Several months ago, I wrote a blog post about my experience with mental illness and how that part of me has shaped my career trajectory and my research. I have struggled with mental illness since I was 13 years old and as some might imagine, it was extremely difficult to get to a point where I could talk publicly about it.
I remember worrying about what kind of impact this could have on my career; would people be supportive? Would they secretly think, “This guy is mentally unstable, we can’t really trust him!” or “His work is biased because he is personally affected by mental illness?”
When I saw the blog post published, I felt a strange combination of dread, relief, sadness, and hope that is difficult to describe.
I dreaded the potential consequences. I didn’t want to feel judged, stigmatized, and discriminated for having a mental illness.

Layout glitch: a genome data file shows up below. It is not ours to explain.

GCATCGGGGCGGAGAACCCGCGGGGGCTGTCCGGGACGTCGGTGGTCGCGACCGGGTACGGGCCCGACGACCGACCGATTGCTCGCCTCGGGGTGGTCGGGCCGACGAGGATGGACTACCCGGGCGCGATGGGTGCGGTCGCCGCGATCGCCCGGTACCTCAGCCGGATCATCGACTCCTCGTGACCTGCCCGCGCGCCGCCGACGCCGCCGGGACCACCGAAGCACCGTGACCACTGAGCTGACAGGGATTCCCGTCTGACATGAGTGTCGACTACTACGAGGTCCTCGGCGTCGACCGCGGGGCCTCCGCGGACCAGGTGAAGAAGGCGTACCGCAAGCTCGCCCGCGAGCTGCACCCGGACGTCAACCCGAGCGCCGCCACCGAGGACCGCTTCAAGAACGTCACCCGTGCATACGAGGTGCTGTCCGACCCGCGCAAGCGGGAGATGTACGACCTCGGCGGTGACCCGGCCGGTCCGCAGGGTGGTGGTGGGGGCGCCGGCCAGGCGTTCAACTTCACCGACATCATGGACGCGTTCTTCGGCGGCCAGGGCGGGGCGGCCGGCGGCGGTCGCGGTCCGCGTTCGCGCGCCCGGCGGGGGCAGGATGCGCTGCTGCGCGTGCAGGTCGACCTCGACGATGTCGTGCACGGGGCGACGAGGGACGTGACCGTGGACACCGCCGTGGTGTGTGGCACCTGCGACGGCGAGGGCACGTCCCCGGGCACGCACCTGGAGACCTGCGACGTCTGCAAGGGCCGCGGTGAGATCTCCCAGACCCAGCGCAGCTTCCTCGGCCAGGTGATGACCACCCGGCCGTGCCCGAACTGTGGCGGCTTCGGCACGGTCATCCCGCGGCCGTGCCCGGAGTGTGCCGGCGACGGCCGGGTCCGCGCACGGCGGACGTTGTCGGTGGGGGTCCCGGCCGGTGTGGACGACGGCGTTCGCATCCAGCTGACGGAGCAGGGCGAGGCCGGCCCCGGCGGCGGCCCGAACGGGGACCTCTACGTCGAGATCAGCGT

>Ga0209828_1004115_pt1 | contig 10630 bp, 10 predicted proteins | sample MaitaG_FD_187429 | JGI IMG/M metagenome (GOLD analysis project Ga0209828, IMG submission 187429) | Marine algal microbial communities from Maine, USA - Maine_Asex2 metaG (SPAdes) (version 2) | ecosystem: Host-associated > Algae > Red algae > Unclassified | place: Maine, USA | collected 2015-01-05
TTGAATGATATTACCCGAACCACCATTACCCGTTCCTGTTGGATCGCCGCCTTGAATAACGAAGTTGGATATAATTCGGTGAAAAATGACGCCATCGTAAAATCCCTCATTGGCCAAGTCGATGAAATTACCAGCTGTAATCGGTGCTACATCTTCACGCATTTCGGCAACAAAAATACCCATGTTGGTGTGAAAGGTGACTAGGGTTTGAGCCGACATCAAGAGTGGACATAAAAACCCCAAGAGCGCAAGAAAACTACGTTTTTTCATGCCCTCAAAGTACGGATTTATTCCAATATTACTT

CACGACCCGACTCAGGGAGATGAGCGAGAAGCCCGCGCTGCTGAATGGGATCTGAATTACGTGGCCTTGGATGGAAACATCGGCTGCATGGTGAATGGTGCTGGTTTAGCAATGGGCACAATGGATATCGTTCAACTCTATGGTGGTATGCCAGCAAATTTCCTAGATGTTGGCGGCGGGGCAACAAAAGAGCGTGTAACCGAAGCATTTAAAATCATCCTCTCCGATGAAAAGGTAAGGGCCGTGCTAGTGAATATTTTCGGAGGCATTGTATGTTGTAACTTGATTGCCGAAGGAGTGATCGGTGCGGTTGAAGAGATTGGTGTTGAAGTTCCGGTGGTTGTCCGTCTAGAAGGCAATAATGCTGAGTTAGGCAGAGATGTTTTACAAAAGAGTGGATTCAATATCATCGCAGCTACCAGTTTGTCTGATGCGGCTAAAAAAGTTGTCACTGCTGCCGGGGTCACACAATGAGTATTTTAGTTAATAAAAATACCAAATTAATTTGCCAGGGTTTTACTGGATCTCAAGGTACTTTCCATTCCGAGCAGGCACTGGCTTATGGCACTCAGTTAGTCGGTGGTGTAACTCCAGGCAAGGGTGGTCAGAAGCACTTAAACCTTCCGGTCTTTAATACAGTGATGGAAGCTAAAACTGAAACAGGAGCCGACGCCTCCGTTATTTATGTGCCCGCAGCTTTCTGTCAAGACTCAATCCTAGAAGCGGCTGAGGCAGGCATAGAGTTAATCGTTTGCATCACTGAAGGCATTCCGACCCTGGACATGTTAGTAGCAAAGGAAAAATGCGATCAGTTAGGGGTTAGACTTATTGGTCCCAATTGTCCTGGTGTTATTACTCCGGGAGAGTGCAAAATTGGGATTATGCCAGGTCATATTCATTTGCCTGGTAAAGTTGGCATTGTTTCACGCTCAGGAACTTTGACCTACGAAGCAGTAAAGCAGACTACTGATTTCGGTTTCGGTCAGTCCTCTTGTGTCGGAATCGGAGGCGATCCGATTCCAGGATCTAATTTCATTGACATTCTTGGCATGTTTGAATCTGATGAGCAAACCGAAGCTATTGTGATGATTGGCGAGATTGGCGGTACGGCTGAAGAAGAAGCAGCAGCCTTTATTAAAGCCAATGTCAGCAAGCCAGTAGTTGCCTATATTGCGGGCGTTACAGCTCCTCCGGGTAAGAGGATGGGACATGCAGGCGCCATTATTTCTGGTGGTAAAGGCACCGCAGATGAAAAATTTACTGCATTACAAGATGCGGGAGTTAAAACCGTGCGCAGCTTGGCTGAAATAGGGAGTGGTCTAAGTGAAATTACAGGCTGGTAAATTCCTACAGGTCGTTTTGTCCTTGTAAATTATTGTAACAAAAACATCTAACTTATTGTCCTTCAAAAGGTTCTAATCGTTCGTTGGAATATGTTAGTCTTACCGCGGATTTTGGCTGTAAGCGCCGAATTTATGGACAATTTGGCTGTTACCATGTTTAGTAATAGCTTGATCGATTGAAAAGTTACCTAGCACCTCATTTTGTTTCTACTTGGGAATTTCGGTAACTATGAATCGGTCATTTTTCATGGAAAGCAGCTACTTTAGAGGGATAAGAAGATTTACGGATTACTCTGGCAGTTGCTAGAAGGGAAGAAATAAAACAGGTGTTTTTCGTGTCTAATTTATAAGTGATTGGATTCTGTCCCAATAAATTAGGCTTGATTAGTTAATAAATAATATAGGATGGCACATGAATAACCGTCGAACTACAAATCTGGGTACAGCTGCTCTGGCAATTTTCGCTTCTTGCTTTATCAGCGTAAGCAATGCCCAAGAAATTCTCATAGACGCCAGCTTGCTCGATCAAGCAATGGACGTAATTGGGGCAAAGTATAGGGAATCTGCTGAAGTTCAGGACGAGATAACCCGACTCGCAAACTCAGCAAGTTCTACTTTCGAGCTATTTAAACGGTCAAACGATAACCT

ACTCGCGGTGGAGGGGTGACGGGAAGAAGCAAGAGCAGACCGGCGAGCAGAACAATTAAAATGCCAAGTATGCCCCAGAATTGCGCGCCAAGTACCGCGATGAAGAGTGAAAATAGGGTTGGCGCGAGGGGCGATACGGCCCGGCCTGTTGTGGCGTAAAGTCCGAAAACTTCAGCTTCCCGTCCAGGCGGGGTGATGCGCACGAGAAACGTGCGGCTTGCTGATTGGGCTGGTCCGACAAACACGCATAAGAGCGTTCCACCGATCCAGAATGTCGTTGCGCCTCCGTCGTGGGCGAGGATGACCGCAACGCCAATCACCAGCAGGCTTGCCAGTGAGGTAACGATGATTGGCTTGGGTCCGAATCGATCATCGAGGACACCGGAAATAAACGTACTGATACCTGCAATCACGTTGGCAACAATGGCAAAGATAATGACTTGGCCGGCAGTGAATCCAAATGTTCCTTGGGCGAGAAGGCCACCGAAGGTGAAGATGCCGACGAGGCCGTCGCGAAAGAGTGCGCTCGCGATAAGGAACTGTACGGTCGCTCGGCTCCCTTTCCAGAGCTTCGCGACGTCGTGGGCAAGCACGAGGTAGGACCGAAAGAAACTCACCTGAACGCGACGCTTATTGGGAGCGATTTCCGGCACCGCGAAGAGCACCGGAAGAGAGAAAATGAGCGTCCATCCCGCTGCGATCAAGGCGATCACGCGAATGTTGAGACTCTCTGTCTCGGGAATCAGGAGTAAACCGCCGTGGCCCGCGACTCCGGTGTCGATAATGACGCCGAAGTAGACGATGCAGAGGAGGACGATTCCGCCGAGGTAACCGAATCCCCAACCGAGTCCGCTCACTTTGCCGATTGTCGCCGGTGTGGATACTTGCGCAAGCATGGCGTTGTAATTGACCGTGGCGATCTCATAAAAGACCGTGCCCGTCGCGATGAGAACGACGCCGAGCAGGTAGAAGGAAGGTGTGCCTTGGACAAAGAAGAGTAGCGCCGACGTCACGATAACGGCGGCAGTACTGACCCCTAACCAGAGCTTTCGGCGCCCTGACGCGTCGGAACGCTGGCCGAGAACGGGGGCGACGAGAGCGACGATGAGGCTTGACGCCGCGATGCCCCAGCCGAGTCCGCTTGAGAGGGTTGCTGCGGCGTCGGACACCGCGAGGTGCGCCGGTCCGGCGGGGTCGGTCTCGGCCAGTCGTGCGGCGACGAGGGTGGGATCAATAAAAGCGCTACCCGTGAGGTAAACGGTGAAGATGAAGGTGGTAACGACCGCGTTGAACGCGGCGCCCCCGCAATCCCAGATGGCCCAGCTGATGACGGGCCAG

On the other hand, I felt relief because after 22 years of spending so much energy trying to keep it a secret, I finally opened up about my mental illness. It made no sense to try hide it any longer because it was online.
I also felt sad because it’s so unfair that I and others like me have to struggle with both mental illness and also the immense fear of being stigmatized and discriminated against instead of understood and supported. No one should have to go through that.
Finally, I felt hope. I thought that speaking openly about mental illness might help others with similar experiences. Twelve years from now, my daughter will turn 13. I hope if she ever experiences any of the symptoms I experienced when I was that age, she will feel more comfortable talking about it. I hope that when she is 13, our society no longer stigmatizes mental illness.
The blog post has been viewed nearly 20,000 times, and readers have reached out to me to speak about my experience and collaborate on related projects. Some simply thank me for “coming out.” Each one of these notes has been exceptionally meaningful to me.
This Mental Health Month, I hope you take the opportunity to help break mental health stigma in your own way. Every action counts – we can only accomplish this important goal if we work together.